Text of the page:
Many people, including me, feel a sort of social obligation of reciprocity. If I receive a holiday card from a co-worker, I in turn, send one to them. If my husband and I get invited to the next door neighbor’s for beer and barbeque, we will certainly, at some time in the near future, return the invitation. It’s an unwritten law (that is actually written in no end of places) which many, if not most of us, follow.
But what about social media? Are we consciously obligated to the same age-old rules when it comes to our digital communications? For instance, if an old high school friend that I hardly know sends me a Christmas card, I will most likely send one back to them. No harm, no foul. But if that same high school acquaintance asks me to be friends on Facebook, will I be as quick to accept? Should I be?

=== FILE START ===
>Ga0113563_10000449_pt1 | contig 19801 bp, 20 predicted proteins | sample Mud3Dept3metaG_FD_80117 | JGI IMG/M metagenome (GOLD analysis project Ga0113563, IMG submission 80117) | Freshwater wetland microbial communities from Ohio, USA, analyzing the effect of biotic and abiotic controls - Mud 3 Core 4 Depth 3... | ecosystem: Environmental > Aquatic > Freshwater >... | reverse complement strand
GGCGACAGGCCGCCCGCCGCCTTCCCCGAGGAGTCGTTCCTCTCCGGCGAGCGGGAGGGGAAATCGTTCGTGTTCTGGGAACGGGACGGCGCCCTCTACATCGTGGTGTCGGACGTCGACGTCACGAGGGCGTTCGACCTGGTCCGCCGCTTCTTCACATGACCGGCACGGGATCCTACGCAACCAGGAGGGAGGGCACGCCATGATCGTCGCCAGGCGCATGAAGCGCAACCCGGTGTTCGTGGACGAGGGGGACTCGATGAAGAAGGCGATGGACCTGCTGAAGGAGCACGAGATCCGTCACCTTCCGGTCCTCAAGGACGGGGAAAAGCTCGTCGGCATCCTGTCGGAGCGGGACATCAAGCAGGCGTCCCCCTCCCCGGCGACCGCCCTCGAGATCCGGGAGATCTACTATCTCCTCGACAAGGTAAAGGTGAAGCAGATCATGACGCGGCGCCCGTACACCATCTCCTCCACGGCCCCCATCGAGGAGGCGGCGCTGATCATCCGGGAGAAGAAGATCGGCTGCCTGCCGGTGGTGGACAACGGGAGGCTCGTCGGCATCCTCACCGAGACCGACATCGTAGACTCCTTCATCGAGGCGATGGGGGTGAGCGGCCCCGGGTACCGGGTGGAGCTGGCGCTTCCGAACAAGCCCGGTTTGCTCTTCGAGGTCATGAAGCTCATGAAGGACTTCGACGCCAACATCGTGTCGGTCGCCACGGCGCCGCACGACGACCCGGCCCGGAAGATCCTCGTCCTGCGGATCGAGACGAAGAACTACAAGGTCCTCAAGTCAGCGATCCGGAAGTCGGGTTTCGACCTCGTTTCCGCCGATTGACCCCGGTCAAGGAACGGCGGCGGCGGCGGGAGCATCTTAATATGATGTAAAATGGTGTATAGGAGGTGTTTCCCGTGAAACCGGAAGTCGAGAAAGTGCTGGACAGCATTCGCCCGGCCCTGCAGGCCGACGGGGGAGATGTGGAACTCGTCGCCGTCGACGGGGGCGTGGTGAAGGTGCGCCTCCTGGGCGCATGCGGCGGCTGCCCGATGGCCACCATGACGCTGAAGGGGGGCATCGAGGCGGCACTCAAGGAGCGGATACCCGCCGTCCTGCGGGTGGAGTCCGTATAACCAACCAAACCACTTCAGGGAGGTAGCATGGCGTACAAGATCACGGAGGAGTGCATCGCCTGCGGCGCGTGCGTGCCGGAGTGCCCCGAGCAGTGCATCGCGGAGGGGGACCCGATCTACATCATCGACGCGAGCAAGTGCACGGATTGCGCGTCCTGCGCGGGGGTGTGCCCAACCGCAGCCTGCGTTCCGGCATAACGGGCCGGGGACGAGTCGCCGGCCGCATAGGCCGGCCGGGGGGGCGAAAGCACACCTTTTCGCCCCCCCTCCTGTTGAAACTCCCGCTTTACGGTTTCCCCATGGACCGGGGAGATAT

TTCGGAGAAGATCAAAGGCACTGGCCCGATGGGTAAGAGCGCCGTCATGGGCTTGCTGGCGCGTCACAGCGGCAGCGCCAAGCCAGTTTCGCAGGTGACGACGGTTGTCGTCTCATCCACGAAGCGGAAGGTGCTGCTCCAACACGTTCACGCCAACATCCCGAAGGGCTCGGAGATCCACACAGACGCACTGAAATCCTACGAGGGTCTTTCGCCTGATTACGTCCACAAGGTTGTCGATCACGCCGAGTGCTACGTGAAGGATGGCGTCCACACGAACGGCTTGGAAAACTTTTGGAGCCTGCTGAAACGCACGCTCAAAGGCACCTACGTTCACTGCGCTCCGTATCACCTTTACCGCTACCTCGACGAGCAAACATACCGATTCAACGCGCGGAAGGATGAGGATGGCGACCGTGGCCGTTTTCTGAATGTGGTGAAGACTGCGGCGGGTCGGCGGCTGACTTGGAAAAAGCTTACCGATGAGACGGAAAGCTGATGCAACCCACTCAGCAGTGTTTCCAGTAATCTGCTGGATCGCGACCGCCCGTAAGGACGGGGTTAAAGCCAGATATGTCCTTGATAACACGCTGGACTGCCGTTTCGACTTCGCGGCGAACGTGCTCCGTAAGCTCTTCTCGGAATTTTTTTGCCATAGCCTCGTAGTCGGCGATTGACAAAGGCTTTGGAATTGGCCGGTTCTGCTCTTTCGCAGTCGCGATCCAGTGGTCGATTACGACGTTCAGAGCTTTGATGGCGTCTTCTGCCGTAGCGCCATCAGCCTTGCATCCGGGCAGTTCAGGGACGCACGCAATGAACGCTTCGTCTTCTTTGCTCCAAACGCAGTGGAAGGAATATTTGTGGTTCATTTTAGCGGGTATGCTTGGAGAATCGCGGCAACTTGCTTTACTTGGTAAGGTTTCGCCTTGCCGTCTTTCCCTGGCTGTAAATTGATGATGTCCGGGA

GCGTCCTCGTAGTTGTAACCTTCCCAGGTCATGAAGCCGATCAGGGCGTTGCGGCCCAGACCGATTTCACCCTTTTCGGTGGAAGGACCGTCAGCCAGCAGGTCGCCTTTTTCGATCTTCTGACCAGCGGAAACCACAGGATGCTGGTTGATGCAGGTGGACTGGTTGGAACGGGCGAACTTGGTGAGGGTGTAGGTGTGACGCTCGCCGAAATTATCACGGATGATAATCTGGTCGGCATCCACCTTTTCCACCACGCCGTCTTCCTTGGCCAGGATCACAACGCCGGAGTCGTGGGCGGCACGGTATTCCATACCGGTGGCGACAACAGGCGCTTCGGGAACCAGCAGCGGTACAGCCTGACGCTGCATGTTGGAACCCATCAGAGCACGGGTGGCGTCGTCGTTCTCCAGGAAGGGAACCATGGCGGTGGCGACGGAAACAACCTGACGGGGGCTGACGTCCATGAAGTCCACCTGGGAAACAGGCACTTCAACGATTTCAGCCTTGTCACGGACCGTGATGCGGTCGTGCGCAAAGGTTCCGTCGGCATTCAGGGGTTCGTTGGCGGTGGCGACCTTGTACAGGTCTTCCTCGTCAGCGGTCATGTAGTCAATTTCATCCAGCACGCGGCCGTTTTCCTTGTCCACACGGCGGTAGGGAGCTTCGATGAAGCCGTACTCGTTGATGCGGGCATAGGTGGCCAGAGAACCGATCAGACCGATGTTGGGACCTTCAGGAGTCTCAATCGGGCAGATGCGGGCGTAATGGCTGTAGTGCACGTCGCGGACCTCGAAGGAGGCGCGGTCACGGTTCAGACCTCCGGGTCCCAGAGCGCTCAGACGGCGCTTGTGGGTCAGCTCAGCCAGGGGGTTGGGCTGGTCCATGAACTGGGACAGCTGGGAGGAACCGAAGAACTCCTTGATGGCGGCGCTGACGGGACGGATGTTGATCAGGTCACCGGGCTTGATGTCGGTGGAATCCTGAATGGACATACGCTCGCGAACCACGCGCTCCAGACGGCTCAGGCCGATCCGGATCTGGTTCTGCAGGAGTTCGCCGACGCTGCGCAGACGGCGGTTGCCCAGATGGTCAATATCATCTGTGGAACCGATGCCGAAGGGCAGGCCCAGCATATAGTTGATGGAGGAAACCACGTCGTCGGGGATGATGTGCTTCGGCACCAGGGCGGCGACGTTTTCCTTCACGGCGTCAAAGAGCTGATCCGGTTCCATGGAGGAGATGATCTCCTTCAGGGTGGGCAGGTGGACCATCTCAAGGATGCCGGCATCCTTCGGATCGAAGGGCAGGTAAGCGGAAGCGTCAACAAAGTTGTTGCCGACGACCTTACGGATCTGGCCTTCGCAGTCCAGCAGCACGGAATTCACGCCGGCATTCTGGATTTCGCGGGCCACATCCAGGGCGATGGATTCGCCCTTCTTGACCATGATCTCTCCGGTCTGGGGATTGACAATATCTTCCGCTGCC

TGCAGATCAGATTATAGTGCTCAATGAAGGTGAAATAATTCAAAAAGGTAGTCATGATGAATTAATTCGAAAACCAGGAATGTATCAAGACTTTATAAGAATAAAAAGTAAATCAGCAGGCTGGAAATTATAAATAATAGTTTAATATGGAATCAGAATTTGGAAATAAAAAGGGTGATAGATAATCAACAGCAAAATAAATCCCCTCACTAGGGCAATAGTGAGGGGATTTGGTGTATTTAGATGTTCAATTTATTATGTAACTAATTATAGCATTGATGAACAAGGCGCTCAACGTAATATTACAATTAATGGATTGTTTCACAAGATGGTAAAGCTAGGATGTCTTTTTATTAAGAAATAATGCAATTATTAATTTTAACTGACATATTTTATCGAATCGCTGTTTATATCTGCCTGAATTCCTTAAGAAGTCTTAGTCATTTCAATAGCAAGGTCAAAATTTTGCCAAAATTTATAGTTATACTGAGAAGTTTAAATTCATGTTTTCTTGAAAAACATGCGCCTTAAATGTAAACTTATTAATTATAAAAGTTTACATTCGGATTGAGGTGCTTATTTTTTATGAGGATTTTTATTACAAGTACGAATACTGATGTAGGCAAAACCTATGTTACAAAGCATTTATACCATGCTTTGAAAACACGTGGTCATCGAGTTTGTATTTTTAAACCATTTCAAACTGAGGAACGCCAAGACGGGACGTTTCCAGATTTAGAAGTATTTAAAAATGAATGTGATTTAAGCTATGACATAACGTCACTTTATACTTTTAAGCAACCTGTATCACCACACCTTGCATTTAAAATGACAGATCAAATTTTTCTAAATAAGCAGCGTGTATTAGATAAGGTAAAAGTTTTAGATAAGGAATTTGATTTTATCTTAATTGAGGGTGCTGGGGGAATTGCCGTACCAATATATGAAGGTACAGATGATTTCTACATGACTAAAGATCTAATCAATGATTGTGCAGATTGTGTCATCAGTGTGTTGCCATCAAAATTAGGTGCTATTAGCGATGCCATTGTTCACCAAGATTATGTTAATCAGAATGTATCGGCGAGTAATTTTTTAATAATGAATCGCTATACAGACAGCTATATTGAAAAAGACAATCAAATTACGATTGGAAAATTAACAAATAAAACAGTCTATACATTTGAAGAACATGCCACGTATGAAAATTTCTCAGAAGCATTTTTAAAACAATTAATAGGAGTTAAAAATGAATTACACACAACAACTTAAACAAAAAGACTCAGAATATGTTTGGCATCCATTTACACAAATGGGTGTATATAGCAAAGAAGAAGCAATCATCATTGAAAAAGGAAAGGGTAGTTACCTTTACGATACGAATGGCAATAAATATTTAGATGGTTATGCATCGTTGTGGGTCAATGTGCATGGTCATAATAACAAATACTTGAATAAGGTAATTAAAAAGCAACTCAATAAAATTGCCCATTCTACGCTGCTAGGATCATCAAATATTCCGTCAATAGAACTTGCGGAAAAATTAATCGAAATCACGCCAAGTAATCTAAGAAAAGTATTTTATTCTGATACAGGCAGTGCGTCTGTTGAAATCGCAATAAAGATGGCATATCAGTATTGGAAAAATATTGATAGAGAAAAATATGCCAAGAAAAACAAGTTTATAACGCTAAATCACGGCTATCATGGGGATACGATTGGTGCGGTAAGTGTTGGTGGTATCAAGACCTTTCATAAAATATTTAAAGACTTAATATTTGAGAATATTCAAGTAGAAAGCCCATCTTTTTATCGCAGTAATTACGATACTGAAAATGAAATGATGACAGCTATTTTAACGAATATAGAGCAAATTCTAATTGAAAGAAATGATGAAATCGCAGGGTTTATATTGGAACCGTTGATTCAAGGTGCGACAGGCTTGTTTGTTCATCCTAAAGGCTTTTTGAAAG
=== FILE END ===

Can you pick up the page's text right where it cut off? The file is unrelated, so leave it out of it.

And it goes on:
The dilemma is, as I see it, a matter of exposure and/or preservation of privacy. There is no risk in sending an innocuous card, but once let into my online life, I open myself up to that person in ways inappropriate for our level of familiarity.
And what about kids? All parents have probably consoled a devastated child at one time or another when they found out they were not invited to a certain other child’s birthday party. Does it bear the same level of rejection and hurt feelings when Susie “friends” everyone in her class except Jill? Another characteristic of social media is that it empowers us. It’s like our drug of choice in a way, as it gives us strength and courage that we do not otherwise possess when sitting across a conference table from someone. This power, in the hands of children, can be very dangerous, as they are not aware nor do they care, about the social reciprocity theory.
As the usage of social media sites continues to skyrocket within all segments of the population, these are certainly issues that will work themselves out. Until then, I guess we just have to live and learn – or like and poke, as it were!